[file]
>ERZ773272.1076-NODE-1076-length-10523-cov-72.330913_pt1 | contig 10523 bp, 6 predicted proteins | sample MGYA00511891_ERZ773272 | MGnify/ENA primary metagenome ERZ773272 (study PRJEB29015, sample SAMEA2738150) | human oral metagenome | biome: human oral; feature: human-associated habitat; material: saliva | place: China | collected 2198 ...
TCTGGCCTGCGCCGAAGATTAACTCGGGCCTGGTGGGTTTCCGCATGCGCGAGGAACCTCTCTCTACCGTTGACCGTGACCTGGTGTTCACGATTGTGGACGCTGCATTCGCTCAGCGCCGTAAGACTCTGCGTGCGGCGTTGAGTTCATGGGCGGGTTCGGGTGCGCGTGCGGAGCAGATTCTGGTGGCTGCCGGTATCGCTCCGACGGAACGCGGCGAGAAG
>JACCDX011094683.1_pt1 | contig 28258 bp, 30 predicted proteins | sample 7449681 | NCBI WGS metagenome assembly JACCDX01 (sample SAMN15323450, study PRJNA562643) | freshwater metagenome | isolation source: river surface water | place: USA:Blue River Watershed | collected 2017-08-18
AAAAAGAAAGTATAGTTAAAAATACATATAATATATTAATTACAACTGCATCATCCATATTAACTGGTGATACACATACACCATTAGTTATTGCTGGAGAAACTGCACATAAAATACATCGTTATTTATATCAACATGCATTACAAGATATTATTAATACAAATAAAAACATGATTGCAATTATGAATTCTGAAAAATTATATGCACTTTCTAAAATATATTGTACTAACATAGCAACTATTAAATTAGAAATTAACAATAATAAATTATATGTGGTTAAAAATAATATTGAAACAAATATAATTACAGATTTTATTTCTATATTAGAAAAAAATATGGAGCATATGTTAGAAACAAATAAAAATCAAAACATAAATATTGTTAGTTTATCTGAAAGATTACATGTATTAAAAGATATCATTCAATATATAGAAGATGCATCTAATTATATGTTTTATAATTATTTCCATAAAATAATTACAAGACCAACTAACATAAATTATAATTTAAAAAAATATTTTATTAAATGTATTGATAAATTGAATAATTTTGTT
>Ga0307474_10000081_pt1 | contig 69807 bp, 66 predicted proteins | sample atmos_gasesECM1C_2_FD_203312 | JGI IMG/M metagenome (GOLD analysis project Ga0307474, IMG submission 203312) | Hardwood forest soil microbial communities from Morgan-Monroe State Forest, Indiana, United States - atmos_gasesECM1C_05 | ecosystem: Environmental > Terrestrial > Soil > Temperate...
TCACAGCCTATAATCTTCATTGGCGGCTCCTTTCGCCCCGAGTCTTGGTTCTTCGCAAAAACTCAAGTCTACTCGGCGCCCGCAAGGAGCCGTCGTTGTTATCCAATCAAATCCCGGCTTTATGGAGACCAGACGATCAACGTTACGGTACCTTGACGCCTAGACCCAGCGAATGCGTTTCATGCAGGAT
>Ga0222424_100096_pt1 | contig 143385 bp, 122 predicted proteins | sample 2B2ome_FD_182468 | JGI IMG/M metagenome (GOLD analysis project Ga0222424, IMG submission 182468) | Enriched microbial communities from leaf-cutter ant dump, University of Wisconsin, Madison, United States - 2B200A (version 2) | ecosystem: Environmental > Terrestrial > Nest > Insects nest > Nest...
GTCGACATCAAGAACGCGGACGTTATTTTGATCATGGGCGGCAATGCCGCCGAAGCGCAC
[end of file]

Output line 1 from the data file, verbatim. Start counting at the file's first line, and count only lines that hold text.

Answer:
>ERZ773272.1076-NODE-1076-length-10523-cov-72.330913_pt1 | contig 10523 bp, 6 predicted proteins | sample MGYA00511891_ERZ773272 | MGnify/ENA primary metagenome ERZ773272 (study PRJEB29015, sample SAMEA2738150) | human oral metagenome | biome: human oral; feature: human-associated habitat; material: saliva | place: China | collected 2198 ...